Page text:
"Dads" is the high-decadent expression of a noxious artist encouraged to continue plumbing worse and worse depths. As has been widely written about, the show contains particularly nasty stereotypes about Asians, with an Asian female employee of the protagonists being forced to dress as an anime character to appeal to randy Asian investors; she later blackmails the investors with a photo of what's depicted as a predictably tiny Asian male member. One protagonist's wife is treated as a maid, while an actual maid of apparent Latina descent speaks in a purposefully incomprehensible accent. The titular dads use actual ethnic slurs -- the sons with whom they live are little better, exhibiting attitudes towards anyone who's not a white man that feel sadly familiar but like little else on TV.
But, while this is galling, why should this come as a surprise? Critics who may no longer be attentively watching the creatively long-in-the-tooth "Family Guy" may not have at top of mind that show's many, many insults directed at ugly-duckling daughter Meg. Here's a sampling:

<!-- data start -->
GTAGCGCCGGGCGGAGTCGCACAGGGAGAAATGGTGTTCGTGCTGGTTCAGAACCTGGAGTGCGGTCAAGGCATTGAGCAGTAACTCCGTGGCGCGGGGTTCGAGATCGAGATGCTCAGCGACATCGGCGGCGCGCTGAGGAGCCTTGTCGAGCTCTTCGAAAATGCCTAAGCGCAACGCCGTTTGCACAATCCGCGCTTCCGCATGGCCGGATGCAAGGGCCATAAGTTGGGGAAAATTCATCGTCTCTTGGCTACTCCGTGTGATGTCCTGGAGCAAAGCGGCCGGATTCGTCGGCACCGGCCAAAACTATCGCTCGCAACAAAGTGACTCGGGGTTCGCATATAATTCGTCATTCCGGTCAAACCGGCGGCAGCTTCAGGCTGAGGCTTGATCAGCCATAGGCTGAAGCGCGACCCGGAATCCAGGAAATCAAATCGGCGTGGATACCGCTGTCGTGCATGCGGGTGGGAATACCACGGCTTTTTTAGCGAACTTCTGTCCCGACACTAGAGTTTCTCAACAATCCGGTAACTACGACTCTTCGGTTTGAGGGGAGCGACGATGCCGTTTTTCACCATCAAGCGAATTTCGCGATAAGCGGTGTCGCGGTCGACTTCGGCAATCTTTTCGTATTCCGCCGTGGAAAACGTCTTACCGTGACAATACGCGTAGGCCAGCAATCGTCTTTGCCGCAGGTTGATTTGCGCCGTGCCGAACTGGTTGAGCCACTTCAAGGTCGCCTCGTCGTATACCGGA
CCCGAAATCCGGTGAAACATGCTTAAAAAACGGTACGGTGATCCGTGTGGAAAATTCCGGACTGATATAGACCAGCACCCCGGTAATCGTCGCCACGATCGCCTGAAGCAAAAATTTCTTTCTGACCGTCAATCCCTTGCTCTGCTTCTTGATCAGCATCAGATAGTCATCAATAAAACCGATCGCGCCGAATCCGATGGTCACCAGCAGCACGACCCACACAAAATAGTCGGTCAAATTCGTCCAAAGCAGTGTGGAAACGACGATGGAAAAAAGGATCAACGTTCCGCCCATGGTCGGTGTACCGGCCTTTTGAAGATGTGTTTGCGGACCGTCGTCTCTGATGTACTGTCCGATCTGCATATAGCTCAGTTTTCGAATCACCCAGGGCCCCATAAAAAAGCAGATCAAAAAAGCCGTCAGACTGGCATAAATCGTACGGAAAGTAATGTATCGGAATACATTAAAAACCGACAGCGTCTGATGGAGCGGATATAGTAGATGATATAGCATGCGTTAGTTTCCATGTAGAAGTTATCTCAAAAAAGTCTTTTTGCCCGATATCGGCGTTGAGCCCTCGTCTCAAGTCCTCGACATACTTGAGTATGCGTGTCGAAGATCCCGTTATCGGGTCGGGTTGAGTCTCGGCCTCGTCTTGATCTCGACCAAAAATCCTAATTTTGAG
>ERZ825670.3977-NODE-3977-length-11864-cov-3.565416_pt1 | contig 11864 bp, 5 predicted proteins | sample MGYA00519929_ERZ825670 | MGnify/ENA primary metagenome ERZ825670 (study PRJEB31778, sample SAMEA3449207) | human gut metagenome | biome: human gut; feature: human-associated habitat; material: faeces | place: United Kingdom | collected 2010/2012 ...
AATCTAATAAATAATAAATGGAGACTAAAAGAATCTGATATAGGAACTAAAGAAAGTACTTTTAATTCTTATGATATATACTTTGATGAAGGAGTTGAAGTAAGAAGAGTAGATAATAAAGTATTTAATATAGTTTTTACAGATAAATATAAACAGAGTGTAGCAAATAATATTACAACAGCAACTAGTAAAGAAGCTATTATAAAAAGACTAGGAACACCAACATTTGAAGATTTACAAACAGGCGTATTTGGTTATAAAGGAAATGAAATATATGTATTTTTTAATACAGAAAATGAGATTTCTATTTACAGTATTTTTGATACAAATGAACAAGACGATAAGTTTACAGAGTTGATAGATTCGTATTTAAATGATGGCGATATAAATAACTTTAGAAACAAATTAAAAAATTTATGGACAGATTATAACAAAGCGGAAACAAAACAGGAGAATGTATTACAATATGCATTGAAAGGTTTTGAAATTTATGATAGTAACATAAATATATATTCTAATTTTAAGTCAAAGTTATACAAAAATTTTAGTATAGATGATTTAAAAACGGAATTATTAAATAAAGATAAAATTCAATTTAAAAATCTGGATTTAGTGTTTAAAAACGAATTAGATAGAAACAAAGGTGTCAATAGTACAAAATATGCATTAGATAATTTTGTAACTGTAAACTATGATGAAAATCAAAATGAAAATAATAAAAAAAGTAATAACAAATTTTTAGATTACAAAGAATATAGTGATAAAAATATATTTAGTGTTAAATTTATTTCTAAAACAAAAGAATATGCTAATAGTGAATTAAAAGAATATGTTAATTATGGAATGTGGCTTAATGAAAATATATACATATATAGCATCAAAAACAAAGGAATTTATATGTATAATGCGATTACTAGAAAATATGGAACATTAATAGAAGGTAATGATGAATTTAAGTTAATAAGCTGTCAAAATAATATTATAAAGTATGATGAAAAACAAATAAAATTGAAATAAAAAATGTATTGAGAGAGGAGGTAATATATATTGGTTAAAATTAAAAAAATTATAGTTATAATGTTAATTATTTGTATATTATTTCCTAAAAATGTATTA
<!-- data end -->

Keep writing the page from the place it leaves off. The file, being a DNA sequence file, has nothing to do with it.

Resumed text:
This entirely leaves aside the fact that one of the most popular "Family Guy" recurring characters, Quagmire, is a walking rape joke, dispensing roofies to Meg and, bizarrely, forcing himself upon Marge Simpson. "That wasn't so bad, was it?" he asks her after she attempts to fight him off. He then kills her and the rest of her family. Funny stuff!
Fox refused to air that gag, but it lives on in rebroadcasts elsewhere; it was one of the few times, it seems, that MacFarlane's been told no. After his Oscars opening number celebrated rape scenes on film, from "Boys Don't Cry" to "Lawless," film eminences including Jane Fonda made their displeasure known, but the academy celebrated a slight uptick in ratings (which may have had as much to do with the broadly populist best picture slate). MacFarlane declared not hosting the Oscars again was his own choice, taking a swipe at "traumatized critics" in the process; hosting the Oscars, which alienated a group of people Fox isn't trying to reach anyway, may have been the best move MacFarlane could have made. He went from picking fights with "The Simpsons" to the self-styled bad-boy of Hollywood.